Led by a class of omnipotent central bankers, experts have gained extraordinary political power. Will a populist backlash shatter their technocratic dream?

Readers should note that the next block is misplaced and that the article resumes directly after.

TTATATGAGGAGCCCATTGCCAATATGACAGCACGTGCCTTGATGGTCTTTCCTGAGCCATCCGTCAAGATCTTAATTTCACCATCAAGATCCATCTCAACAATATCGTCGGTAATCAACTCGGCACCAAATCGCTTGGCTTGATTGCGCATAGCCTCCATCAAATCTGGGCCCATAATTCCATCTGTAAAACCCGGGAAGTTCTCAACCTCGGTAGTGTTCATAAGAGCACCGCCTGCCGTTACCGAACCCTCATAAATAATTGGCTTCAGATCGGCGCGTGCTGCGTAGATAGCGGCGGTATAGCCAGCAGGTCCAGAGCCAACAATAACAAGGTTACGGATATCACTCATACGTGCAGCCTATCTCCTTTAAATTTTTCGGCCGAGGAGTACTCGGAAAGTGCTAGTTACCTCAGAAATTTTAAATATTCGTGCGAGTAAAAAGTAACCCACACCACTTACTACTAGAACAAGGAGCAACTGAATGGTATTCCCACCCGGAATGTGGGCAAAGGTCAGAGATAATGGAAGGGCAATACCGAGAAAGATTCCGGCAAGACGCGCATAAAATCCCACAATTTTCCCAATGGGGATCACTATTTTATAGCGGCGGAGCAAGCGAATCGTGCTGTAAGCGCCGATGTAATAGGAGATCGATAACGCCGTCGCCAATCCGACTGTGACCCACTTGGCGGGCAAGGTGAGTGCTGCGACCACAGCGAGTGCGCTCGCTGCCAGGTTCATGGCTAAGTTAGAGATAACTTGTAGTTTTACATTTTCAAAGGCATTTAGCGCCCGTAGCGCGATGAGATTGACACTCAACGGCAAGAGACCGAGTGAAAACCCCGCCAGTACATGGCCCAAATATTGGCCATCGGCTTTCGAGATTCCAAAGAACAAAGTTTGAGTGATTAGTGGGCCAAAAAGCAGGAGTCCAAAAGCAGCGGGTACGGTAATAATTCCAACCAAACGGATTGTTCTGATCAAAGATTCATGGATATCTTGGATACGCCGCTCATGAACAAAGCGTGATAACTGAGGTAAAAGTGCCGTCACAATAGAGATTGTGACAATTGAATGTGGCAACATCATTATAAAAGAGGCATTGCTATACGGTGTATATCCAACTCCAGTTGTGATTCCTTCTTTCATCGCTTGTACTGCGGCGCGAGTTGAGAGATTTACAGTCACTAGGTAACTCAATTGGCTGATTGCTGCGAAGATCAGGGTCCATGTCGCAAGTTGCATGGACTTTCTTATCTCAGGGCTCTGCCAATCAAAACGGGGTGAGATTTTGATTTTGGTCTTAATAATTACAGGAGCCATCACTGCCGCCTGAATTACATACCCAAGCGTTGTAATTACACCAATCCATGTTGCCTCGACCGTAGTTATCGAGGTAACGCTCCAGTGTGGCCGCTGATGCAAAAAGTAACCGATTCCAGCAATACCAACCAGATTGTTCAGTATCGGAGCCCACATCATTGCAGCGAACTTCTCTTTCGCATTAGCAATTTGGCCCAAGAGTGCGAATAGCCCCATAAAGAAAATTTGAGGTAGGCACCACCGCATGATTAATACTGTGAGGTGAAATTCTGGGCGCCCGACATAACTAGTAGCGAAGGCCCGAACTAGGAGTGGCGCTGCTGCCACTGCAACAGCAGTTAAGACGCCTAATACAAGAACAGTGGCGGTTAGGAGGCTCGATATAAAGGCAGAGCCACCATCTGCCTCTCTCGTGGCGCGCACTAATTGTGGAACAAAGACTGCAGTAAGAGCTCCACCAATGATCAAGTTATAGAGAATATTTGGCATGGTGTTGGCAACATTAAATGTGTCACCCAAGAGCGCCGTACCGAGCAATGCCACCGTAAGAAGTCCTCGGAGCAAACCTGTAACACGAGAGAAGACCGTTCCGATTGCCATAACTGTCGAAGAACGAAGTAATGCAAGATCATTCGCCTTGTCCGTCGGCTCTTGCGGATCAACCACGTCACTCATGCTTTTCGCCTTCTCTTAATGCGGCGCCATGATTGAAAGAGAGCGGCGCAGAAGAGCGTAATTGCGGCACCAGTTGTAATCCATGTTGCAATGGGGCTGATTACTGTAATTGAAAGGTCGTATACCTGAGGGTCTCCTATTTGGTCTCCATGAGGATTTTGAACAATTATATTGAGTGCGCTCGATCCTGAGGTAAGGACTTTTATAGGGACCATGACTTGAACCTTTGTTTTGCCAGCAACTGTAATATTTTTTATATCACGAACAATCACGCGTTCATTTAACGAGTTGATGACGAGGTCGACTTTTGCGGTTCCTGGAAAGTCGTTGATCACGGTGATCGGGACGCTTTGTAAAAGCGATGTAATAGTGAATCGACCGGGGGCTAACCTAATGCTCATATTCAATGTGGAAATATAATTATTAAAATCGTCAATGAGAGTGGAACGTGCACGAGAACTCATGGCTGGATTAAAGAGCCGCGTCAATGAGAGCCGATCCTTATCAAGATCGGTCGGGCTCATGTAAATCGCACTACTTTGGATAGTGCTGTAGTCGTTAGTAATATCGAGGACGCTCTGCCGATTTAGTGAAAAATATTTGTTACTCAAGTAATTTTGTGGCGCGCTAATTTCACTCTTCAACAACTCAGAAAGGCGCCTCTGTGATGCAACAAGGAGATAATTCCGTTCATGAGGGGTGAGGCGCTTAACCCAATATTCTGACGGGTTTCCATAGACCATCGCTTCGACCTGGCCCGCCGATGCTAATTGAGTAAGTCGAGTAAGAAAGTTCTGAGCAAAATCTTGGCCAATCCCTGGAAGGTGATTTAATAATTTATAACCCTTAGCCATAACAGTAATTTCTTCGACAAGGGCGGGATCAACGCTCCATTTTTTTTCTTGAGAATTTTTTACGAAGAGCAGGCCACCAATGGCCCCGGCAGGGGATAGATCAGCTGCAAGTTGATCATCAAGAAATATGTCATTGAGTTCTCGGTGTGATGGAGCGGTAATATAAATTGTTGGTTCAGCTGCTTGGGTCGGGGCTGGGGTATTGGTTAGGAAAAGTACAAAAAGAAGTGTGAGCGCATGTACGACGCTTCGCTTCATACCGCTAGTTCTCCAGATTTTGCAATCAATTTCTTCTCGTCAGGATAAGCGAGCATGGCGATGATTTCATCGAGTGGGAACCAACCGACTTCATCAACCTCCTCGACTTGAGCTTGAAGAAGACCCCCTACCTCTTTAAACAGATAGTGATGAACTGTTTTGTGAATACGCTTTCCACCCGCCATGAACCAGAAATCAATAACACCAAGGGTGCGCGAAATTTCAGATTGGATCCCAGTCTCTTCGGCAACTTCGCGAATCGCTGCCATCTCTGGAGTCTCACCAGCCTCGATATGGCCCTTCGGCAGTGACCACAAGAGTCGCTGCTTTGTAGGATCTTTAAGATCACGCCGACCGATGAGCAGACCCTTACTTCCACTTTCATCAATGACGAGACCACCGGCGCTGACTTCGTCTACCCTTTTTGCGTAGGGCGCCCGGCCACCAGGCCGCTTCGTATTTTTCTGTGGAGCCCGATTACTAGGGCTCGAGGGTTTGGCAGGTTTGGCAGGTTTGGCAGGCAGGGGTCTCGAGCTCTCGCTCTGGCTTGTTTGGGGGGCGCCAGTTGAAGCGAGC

Two decades ago, in his final and posthumous book, the American cultural critic Christopher Lasch went after contemporary experts. “Elites, who define the issues, have lost touch with the people,” he wrote. “There has always been a privileged class, even in America, but it has never been so dangerously isolated from its surroundings.” These criticisms presciently anticipated the rise of Davos Man – the rootless cosmopolitan elite, unburdened by any sense of obligation to a place of origin, its arrogance enhanced by the conviction that its privilege reflects brains and accomplishment, not luck and inheritance. To survive these inevitable resentments, elites will have to understand that they are not beyond politics – and they will have to demonstrate the skill to earn the public trust, and preserve it by deserving it. Given the alternative, we had better hope that they are up to it.
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